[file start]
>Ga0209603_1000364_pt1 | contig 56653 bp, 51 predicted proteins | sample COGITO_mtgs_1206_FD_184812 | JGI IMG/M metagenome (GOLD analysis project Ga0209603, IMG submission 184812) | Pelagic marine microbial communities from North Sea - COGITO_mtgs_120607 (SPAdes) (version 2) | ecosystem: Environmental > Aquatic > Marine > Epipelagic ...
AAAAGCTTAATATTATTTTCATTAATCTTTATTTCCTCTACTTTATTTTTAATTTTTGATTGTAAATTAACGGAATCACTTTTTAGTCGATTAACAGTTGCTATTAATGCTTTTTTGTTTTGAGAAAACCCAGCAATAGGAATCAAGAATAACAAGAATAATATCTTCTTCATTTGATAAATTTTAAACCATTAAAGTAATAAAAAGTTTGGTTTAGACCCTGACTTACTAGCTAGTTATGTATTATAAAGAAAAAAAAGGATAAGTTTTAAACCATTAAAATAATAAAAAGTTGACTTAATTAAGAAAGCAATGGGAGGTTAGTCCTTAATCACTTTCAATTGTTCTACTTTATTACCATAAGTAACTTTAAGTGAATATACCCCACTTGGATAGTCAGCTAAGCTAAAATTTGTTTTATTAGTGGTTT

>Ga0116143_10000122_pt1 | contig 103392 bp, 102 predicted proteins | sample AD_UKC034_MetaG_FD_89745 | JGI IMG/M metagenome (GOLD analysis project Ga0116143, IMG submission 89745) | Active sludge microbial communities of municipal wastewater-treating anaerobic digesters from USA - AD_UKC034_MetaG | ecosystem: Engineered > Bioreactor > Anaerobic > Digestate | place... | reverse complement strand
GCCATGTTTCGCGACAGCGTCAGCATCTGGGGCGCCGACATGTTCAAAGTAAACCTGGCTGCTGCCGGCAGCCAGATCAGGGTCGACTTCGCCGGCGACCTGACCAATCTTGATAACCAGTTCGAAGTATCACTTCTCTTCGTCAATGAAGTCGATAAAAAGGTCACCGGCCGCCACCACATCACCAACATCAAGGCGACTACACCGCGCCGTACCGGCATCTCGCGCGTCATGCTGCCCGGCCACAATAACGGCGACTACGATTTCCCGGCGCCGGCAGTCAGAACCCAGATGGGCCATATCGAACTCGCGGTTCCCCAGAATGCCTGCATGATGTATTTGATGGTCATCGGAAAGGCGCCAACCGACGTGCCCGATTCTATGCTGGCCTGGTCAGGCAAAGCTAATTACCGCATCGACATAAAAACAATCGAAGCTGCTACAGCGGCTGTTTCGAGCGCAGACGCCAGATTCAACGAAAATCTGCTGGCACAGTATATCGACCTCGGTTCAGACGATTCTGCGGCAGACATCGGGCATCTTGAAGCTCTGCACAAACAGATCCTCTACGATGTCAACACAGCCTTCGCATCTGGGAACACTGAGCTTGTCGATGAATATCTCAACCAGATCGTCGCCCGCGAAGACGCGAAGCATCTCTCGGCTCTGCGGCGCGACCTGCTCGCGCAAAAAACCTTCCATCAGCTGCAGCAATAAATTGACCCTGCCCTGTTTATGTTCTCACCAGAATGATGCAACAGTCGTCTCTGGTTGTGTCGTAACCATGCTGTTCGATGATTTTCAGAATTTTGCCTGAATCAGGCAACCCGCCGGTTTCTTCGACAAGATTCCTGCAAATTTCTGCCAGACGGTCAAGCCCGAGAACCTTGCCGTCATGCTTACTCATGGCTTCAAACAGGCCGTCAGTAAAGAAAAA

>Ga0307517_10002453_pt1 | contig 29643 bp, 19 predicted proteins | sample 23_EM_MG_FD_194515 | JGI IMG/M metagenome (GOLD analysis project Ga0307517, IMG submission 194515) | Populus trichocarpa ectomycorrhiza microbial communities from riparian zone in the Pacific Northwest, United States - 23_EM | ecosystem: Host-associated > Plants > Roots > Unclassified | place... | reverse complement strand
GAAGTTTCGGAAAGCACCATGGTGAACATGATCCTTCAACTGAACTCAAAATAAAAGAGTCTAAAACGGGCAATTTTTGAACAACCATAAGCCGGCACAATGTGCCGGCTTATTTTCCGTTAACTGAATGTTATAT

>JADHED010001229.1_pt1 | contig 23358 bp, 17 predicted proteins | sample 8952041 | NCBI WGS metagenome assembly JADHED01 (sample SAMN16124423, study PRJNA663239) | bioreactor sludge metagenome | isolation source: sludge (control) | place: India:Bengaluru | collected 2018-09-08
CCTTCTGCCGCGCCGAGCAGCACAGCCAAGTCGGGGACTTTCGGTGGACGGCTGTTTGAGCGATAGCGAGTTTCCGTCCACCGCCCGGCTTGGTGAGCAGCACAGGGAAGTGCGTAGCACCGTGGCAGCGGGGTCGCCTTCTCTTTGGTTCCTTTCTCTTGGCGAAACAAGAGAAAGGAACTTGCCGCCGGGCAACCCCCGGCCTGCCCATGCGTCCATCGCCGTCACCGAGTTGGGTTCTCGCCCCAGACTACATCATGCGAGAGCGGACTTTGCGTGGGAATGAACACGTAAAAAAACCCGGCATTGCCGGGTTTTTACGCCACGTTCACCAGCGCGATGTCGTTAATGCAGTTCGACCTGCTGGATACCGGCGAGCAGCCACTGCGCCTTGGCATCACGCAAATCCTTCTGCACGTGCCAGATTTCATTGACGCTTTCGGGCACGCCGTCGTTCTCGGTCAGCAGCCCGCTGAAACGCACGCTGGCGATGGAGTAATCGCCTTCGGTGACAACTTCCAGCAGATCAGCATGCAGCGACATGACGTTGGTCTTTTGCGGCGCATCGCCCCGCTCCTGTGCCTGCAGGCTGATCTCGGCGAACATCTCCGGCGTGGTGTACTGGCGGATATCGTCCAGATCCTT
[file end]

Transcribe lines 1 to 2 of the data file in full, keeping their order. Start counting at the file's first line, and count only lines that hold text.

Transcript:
>Ga0209603_1000364_pt1 | contig 56653 bp, 51 predicted proteins | sample COGITO_mtgs_1206_FD_184812 | JGI IMG/M metagenome (GOLD analysis project Ga0209603, IMG submission 184812) | Pelagic marine microbial communities from North Sea - COGITO_mtgs_120607 (SPAdes) (version 2) | ecosystem: Environmental > Aquatic > Marine > Epipelagic ...
AAAAGCTTAATATTATTTTCATTAATCTTTATTTCCTCTACTTTATTTTTAATTTTTGATTGTAAATTAACGGAATCACTTTTTAGTCGATTAACAGTTGCTATTAATGCTTTTTTGTTTTGAGAAAACCCAGCAATAGGAATCAAGAATAACAAGAATAATATCTTCTTCATTTGATAAATTTTAAACCATTAAAGTAATAAAAAGTTTGGTTTAGACCCTGACTTACTAGCTAGTTATGTATTATAAAGAAAAAAAAGGATAAGTTTTAAACCATTAAAATAATAAAAAGTTGACTTAATTAAGAAAGCAATGGGAGGTTAGTCCTTAATCACTTTCAATTGTTCTACTTTATTACCATAAGTAACTTTAAGTGAATATACCCCACTTGGATAGTCAGCTAAGCTAAAATTTGTTTTATTAGTGGTTT